"It’s really stepped up in the last couple of years," says Anna Elphick, VP Tax, Unilever. "Tax authorities don't just want a faster turnaround for compliance but access into a company’s systems. It's not unreasonable to think that in a much shorter time than we expect, compliance will be about companies reviewing a return that's been drafted by the tax authorities."
Trend 4: Data simplification and lower-cost resourcing are top priorities
Tax leaders said that simplifying data management (53%) and moving to lower-cost resourcing models (51%) must be prioritized if tax is to become more proactive at delivering strategic insights to the business. Many tax teams are ensuring that they have a seat at the table as ERP systems are overhauled, which is paying dividends: 56% of those that have introduced NextGen ERP systems are now highly effective at supporting the business with scenario-modeling insights. Only 35% of those with moderate to low use of NextGen ERP systems said the same.
At Stryker, “we automated the source P&L process for transfer pricing which took a huge burden off of the divisions," says David Furgason, Vice President Tax. "Then we created a transfer price database to deposit and retrieve data so we have limited impact on the divisions. We are moving to a single ERP platform which will help us make take the next step with robotics.”
Trend 5: Skillsets are shifting
Embedding a new data infrastructure and redesigning processes are critical for the future tax vision. Tax leaders are aligned — data skills (45%) and technology process experience (43%) are ‘must have’ skills in a tax department of the future, but more traditional tax specialist knowledge also remains key (40%). The trick to success will be in tax leaders facilitating the way these professionals, with their different backgrounds, can work together collectively to unlock lasting value.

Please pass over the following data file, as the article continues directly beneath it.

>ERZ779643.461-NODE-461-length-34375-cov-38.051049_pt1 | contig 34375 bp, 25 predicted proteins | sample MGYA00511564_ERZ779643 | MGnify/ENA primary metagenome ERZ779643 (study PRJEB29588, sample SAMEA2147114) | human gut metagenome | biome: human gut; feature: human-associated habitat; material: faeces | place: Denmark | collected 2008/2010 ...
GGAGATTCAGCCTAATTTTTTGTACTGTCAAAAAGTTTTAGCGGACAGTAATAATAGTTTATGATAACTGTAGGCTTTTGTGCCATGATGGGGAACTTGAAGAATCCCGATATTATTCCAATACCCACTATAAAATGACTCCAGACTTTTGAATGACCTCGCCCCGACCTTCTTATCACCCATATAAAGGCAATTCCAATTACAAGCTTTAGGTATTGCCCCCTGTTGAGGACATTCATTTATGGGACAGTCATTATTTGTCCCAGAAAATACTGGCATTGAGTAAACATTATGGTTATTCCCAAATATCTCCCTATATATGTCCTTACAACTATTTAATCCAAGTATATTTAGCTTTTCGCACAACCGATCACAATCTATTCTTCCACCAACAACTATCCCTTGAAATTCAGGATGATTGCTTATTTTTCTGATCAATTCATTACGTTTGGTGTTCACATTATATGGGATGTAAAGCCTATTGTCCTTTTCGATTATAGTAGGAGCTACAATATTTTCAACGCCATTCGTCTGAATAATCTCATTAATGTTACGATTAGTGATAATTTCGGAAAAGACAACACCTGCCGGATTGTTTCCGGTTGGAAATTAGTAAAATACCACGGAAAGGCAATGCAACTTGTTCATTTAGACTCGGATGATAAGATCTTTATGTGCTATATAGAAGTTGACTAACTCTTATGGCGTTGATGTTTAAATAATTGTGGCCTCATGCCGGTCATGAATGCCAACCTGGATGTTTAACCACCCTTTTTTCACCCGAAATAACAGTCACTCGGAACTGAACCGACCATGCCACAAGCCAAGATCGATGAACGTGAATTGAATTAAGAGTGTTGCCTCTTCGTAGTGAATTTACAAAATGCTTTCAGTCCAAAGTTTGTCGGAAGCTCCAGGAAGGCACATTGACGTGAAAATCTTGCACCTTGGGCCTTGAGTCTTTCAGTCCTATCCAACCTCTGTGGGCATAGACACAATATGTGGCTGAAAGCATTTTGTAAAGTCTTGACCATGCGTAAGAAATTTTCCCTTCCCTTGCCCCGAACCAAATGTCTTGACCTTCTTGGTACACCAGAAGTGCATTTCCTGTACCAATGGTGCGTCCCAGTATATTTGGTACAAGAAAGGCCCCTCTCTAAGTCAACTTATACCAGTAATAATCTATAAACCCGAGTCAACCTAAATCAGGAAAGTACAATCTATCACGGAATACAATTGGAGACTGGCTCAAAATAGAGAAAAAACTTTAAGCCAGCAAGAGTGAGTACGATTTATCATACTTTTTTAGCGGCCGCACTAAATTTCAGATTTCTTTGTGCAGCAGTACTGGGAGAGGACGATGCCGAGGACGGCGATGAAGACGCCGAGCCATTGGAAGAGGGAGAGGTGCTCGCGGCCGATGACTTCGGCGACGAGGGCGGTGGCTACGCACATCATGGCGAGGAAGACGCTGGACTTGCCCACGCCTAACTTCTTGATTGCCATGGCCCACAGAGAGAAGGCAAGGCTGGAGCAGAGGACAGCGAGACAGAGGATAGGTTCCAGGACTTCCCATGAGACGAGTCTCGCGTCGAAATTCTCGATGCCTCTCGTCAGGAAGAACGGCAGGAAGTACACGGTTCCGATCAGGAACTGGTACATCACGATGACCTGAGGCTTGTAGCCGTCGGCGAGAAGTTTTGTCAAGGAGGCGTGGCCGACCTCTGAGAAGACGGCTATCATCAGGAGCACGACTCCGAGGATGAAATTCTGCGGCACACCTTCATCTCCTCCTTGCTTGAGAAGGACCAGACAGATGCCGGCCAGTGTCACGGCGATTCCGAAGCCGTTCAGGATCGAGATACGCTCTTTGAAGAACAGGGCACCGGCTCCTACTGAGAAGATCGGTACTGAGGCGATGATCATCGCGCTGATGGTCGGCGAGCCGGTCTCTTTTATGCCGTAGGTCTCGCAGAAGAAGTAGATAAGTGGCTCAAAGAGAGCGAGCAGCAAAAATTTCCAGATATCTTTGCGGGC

Take Infineon Technologies, which formed a VAT technology and governance group "that has the right knowledge about how to change the system to ensure it generates the right reports", according to Matthias Schubert, Global Head of Tax. "Involving them early was key as we took a greenfield approach, so we could think about what the optimal processes would look like and how more intelligent systems could make an impact
Trend 6: 2020 brought productivity improvements
Improved productivity (50%) and accelerating shifts to remote working (48%) were cited as the biggest operational benefits to emerge from COVID-19-driven disruption. But, as 78% of leaders now plan to embed either hybrid or fully remote models in the tax function long term, 34% say maintaining productivity benefits is a top concern. And, as leaders think about building their talent pipeline and strengthening advisory skill sets, 47% say they must prioritize new approaches to talent recognition and career development over the next two years, while 36% say new processes for involving tax in business strategy decisions must be established.